Texas May Face Another Hurricane Soon
Tropical Storm Nicholas in the Gulf of Mexico could turn into a hurricane and hit Texas in coming days.
That’s what Rystad Energy’s oil markets analyst Nishant Bhushan said in a statement sent to Rigzone on Monday, adding that the threat of more disruptions from extreme weather is a cause of concern for producers and a reason for traders to add price premiums.
“Hurricane Ida’s impact is lasting more than the market expected and as some oil production capacity remains shut this week, prices are rising on supply not being restored and therefore not reaching refineries that have restarted operations quicker than producers,” Bhushan said in the statement sent to Rigzone.
“Although BSEE’s latest update on Hurricane Ida on Sunday showed U.S. Gulf of Mexico production had recovered about 320,000 barrels per day compared to Friday’s reporting, this could soon be turned around if Nicholas turns into a hurricane,” the Rystad Energy representative added in the statement.
“Nicholas could impact loadings at the ports and also refineries and turn last week’s rising number of working rigs around again,” Bhushan went on to say.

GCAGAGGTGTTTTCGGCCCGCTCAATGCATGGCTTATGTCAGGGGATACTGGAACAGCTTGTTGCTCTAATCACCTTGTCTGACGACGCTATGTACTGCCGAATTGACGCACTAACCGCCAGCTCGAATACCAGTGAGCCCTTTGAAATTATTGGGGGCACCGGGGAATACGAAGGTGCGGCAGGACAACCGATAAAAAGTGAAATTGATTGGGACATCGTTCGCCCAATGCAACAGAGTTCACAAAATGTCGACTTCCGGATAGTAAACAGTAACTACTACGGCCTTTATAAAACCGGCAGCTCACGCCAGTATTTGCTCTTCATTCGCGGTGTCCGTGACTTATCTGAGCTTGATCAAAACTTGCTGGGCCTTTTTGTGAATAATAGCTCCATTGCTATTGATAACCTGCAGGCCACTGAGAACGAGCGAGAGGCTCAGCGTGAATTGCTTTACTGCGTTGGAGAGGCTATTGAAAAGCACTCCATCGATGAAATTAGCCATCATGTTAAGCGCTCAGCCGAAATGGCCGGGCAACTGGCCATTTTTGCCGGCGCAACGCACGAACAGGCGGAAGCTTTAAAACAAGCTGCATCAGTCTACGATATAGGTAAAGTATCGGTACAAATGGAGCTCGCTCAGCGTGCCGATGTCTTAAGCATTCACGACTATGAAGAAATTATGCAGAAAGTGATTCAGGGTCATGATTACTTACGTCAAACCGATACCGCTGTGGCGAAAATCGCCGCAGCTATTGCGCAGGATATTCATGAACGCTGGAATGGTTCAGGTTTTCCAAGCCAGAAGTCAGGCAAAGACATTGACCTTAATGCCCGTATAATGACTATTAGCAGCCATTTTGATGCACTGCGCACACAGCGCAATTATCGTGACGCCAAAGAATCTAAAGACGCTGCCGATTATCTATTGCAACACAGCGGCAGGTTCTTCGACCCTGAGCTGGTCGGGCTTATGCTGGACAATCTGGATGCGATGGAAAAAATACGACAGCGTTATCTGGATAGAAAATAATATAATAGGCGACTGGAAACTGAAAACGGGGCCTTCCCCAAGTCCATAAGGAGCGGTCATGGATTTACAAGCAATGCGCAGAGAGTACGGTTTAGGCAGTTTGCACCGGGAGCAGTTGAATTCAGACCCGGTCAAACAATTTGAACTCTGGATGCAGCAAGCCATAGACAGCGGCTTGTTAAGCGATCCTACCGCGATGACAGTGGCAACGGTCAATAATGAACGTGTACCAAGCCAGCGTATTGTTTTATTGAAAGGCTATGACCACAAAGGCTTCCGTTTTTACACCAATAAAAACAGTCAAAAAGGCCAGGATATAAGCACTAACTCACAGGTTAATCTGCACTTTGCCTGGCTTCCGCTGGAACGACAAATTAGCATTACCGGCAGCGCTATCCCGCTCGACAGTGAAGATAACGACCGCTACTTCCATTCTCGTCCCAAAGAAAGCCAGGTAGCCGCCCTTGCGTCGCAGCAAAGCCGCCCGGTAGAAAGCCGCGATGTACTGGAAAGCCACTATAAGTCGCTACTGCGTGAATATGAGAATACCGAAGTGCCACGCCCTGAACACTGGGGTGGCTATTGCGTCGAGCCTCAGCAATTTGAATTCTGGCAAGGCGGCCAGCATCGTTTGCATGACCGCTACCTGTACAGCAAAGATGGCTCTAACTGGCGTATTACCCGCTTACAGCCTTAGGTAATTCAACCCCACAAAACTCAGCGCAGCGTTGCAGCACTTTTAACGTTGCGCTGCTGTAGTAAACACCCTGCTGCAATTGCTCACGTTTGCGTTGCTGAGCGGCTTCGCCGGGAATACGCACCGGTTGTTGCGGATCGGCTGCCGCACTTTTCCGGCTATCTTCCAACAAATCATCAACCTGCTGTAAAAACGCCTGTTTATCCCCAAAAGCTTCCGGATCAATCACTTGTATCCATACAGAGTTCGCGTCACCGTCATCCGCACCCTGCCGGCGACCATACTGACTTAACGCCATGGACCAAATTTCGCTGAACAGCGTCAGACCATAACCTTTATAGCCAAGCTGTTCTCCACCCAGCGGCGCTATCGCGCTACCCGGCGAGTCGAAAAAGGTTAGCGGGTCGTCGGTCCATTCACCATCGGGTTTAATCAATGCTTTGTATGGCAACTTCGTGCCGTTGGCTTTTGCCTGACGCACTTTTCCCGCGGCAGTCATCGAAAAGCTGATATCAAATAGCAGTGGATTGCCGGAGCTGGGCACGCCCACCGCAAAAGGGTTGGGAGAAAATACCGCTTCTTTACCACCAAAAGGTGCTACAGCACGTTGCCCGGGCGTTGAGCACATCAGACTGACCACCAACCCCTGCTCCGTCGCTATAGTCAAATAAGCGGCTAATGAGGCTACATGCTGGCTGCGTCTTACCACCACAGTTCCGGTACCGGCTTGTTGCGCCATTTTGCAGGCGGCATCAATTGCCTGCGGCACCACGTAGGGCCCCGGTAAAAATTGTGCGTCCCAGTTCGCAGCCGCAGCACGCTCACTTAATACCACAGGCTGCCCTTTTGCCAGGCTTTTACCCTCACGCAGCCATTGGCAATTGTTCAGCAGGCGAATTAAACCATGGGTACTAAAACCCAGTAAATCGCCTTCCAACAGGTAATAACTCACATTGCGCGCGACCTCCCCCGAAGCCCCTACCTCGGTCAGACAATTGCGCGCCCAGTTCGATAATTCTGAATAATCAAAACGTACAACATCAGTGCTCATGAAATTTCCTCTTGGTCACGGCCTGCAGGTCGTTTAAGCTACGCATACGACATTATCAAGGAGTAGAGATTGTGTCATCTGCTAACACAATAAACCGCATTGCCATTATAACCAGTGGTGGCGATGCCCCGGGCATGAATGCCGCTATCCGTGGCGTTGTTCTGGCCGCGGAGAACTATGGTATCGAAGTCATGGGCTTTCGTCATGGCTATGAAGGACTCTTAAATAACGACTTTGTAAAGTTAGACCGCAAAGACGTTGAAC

The Rystad Energy oil analyst noted that despite Hurricane Ida being “unusually” net-bullish on supply-demand, the impact of additional hurricanes is not yet known. Bhushan added that there is a risk when the market is drawing bullish price conclusions ahead of time.
According to the National Hurricane Center (NHC), Nicholas was a tropical storm as of Tuesday, 4am CDT. In an advisory over Tropical Storm Nicholas posted at the same time, the NHC noted that heavy rainfall will impact areas from the upper coast of Texas, across Louisiana, southern Mississippi and far southern Alabama through the middle of the week. The NHC also warned that there is a danger of life threatening storm surge inundation along the coast of Texas from Sargent to Sabine Pass.
As of September 13, the Bureau of Safety and Environmental Enforcement (BSEE) estimates that approximately 43.6 percent of oil production and 51.61 percent of gas production in the Gulf of Mexico remains offline as a result of Ida. This equates to 793,522 barrels of oil per day and 1.15 billion cubic feet of gas per day, the BSEE highlights.
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